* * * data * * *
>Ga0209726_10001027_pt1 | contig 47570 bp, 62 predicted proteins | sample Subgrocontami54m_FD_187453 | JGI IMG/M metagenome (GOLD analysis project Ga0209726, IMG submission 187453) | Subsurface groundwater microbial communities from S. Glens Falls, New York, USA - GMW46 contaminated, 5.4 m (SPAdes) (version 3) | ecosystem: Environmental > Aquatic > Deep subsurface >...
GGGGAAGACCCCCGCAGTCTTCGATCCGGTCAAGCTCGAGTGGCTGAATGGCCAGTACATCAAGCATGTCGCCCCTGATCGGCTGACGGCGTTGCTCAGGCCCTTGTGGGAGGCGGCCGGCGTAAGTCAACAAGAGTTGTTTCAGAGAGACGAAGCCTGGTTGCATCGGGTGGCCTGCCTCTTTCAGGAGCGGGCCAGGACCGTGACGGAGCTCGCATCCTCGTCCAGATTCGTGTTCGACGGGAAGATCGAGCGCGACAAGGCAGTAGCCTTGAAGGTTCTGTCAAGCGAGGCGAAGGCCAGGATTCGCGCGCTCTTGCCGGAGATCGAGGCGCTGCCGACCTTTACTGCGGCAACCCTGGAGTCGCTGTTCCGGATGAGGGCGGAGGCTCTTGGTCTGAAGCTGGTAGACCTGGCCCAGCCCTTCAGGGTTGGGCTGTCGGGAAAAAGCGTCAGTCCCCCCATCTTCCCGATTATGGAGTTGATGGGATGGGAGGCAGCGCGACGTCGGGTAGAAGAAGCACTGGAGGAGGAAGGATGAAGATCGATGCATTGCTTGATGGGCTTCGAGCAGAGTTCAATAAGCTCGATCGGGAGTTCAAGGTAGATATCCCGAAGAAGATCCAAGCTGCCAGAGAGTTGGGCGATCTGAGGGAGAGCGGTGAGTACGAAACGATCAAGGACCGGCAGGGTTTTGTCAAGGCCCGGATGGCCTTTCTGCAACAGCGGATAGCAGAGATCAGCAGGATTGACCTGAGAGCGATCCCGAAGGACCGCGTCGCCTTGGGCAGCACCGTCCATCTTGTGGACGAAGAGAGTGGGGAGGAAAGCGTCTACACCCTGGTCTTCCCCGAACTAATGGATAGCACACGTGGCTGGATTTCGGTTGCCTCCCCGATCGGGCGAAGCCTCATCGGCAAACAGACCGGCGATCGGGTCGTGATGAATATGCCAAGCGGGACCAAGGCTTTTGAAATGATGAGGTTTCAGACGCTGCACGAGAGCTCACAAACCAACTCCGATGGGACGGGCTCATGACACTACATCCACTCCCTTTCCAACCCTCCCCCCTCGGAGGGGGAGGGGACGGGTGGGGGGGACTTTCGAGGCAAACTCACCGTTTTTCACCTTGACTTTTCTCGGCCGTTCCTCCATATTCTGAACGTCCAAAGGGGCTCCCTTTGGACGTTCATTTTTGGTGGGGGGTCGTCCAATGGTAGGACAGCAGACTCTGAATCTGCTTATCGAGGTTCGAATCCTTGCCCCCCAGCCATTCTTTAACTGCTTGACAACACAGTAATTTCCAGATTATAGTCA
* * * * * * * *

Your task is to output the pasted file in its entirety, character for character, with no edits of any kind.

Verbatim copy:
>Ga0209726_10001027_pt1 | contig 47570 bp, 62 predicted proteins | sample Subgrocontami54m_FD_187453 | JGI IMG/M metagenome (GOLD analysis project Ga0209726, IMG submission 187453) | Subsurface groundwater microbial communities from S. Glens Falls, New York, USA - GMW46 contaminated, 5.4 m (SPAdes) (version 3) | ecosystem: Environmental > Aquatic > Deep subsurface >...
GGGGAAGACCCCCGCAGTCTTCGATCCGGTCAAGCTCGAGTGGCTGAATGGCCAGTACATCAAGCATGTCGCCCCTGATCGGCTGACGGCGTTGCTCAGGCCCTTGTGGGAGGCGGCCGGCGTAAGTCAACAAGAGTTGTTTCAGAGAGACGAAGCCTGGTTGCATCGGGTGGCCTGCCTCTTTCAGGAGCGGGCCAGGACCGTGACGGAGCTCGCATCCTCGTCCAGATTCGTGTTCGACGGGAAGATCGAGCGCGACAAGGCAGTAGCCTTGAAGGTTCTGTCAAGCGAGGCGAAGGCCAGGATTCGCGCGCTCTTGCCGGAGATCGAGGCGCTGCCGACCTTTACTGCGGCAACCCTGGAGTCGCTGTTCCGGATGAGGGCGGAGGCTCTTGGTCTGAAGCTGGTAGACCTGGCCCAGCCCTTCAGGGTTGGGCTGTCGGGAAAAAGCGTCAGTCCCCCCATCTTCCCGATTATGGAGTTGATGGGATGGGAGGCAGCGCGACGTCGGGTAGAAGAAGCACTGGAGGAGGAAGGATGAAGATCGATGCATTGCTTGATGGGCTTCGAGCAGAGTTCAATAAGCTCGATCGGGAGTTCAAGGTAGATATCCCGAAGAAGATCCAAGCTGCCAGAGAGTTGGGCGATCTGAGGGAGAGCGGTGAGTACGAAACGATCAAGGACCGGCAGGGTTTTGTCAAGGCCCGGATGGCCTTTCTGCAACAGCGGATAGCAGAGATCAGCAGGATTGACCTGAGAGCGATCCCGAAGGACCGCGTCGCCTTGGGCAGCACCGTCCATCTTGTGGACGAAGAGAGTGGGGAGGAAAGCGTCTACACCCTGGTCTTCCCCGAACTAATGGATAGCACACGTGGCTGGATTTCGGTTGCCTCCCCGATCGGGCGAAGCCTCATCGGCAAACAGACCGGCGATCGGGTCGTGATGAATATGCCAAGCGGGACCAAGGCTTTTGAAATGATGAGGTTTCAGACGCTGCACGAGAGCTCACAAACCAACTCCGATGGGACGGGCTCATGACACTACATCCACTCCCTTTCCAACCCTCCCCCCTCGGAGGGGGAGGGGACGGGTGGGGGGGACTTTCGAGGCAAACTCACCGTTTTTCACCTTGACTTTTCTCGGCCGTTCCTCCATATTCTGAACGTCCAAAGGGGCTCCCTTTGGACGTTCATTTTTGGTGGGGGGTCGTCCAATGGTAGGACAGCAGACTCTGAATCTGCTTATCGAGGTTCGAATCCTTGCCCCCCAGCCATTCTTTAACTGCTTGACAACACAGTAATTTCCAGATTATAGTCA